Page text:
Geely, the Taizhou-based fridge-maker turned car giant, is apparently the "preferred bidder" for Volvo.
Ford, the owners of Volvo, said it thought Geely "has the potential to be a responsible future owner of Volvo and to take the business forward". It added, however, that "no final decisions have been made".
Geely shares in Hong Kong rose 4.5pc on the news, before falling back to a 2.4pc gain. The company has seen its share price quadruple this year on the hope it will buy the Swedish firm.
As Greg Anderson points out on his blog, this is all very strange. What exactly is a preferred bidder? What value is Ford delivering to its shareholders by anointing Geely before the bid process is finished?
Does it mean there is only one bidder left? Or is Ford trying to coax other potential bidders into making an offer by suggesting that the process is in its final stages?
Certainly Geely appears ready to pay only a fraction of the $6.45 billion that Ford paid for Volvo back in 1999. But then Volvo is loss-making these days.
I’m still sceptical about the deal, however. Back in April at the Shanghai Motor show, Geely executives were talking down the possibility, saying that although they were keen to buy a foreign company, the government was making it hard for Chinese companies to shop abroad. The continuing failure of Sichuan Tenzhong to wrap up its bid for Hummer could indicate that policy is still in force.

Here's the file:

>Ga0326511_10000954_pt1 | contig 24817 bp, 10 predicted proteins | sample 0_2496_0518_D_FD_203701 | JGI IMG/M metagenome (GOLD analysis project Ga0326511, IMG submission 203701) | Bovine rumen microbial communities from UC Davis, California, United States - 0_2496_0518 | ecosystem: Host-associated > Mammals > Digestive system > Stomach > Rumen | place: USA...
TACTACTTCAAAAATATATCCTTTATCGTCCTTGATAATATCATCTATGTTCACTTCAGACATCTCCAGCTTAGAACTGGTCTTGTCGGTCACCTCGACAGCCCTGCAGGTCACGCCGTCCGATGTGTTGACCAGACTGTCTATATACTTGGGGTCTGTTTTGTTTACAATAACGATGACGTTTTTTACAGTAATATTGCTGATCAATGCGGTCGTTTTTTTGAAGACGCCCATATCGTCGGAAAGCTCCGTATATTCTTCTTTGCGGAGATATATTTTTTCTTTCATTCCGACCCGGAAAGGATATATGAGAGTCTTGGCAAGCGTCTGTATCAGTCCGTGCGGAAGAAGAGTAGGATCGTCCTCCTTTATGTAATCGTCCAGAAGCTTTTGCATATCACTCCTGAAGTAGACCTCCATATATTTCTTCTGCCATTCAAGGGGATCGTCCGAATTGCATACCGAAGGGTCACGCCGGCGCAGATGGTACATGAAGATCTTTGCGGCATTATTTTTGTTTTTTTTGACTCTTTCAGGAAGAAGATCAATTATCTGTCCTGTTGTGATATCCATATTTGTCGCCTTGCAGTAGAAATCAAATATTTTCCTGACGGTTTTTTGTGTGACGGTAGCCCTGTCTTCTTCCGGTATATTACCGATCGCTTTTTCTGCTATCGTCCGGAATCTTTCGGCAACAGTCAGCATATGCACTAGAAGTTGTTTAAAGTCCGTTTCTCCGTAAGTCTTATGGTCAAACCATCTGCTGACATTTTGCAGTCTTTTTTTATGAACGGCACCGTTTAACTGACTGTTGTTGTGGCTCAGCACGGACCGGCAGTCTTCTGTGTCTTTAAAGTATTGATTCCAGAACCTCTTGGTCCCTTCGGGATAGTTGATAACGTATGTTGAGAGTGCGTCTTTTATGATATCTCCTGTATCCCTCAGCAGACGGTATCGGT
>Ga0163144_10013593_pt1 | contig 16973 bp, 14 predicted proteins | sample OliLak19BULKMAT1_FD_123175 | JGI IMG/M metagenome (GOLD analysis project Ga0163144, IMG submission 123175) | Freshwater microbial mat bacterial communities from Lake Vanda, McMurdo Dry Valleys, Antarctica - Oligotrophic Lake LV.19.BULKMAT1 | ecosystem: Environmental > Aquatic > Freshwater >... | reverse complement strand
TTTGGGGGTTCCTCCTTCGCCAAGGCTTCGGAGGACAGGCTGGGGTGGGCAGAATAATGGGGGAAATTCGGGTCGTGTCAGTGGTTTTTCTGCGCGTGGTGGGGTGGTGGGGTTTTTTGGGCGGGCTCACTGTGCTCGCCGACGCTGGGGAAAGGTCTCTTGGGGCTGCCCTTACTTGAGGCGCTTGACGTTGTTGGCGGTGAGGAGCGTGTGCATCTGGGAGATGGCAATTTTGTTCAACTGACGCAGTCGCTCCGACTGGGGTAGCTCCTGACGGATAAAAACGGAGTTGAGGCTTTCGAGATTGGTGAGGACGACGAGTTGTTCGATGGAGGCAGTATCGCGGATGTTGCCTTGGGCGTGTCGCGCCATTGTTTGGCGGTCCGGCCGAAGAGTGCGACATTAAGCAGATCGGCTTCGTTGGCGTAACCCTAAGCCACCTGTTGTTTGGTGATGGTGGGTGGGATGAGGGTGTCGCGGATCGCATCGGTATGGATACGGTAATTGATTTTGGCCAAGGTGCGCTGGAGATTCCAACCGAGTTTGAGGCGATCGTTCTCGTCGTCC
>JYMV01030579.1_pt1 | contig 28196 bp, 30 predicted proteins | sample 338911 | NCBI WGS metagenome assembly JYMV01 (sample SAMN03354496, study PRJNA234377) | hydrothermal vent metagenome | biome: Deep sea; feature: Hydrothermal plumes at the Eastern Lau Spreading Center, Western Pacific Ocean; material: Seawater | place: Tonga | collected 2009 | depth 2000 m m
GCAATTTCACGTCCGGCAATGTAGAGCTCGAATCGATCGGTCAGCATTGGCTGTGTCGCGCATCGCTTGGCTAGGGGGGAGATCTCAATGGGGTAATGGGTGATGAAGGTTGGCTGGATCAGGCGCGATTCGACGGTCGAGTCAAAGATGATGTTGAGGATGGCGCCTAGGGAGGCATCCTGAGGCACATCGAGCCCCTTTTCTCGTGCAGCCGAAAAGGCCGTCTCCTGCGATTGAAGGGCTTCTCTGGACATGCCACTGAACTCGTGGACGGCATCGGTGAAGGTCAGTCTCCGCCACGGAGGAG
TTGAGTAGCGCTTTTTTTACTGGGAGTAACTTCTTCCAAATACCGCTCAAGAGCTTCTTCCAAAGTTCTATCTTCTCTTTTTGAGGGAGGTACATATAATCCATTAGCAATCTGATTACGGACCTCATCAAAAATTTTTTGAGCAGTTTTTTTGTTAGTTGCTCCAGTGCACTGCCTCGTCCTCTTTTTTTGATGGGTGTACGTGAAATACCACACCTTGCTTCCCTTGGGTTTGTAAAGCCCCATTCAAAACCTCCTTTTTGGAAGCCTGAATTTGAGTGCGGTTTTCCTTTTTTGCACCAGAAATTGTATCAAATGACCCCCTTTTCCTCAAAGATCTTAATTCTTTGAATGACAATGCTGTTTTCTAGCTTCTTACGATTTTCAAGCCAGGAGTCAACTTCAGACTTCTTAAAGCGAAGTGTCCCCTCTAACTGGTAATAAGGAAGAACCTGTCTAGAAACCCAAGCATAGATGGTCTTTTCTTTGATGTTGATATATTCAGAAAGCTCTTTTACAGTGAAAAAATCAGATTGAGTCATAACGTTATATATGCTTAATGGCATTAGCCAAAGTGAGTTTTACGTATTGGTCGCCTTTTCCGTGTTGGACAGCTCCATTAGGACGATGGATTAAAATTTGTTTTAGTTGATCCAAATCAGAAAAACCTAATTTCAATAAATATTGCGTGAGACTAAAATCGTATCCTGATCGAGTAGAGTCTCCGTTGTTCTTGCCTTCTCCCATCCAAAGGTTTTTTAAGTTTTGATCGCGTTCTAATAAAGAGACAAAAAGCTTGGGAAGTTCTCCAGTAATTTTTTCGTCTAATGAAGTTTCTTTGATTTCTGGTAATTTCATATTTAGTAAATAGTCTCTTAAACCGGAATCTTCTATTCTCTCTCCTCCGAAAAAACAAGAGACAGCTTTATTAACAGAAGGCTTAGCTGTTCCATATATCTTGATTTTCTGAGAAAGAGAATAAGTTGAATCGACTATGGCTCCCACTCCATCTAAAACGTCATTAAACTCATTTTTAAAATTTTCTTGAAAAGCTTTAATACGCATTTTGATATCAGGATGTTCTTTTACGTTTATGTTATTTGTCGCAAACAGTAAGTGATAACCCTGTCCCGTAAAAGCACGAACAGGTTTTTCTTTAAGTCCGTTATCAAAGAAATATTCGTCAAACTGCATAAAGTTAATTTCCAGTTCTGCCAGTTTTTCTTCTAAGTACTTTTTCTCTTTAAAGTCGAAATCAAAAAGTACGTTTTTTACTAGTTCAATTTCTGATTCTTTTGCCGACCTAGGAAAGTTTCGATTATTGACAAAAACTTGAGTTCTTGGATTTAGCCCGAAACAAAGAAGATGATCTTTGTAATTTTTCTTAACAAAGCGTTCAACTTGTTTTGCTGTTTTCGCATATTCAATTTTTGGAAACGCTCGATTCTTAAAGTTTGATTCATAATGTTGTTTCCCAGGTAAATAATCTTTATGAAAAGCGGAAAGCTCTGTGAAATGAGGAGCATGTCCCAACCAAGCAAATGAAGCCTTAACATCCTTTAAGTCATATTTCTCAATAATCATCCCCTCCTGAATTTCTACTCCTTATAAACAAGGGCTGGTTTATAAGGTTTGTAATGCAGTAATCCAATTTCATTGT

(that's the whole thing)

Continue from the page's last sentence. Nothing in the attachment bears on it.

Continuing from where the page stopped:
I got the overall impression that while Geely was enjoying the attention of being a possible bidder for Volvo, no bid would actually ever make it off the table. The two companies have been dancing around each other for almost a year now, after all.
And while China is keen to be seen as a big player in the car market, actually allowing a Chinese company to buy a firm like Volvo makes little sense.
Geely would benefit from the technology transfer, but no Chinese car maker has successfully run a foreign business. SAIC chose to shut down Rover’s production and also failed at running Ssangyong.
It is difficult to imagine Geely stemming Volvo’s losses while headquartered on the other side of the world. Ford couldn’t do it, after all. There may be rumblings in the media, but don’t hold your breath for this takeover.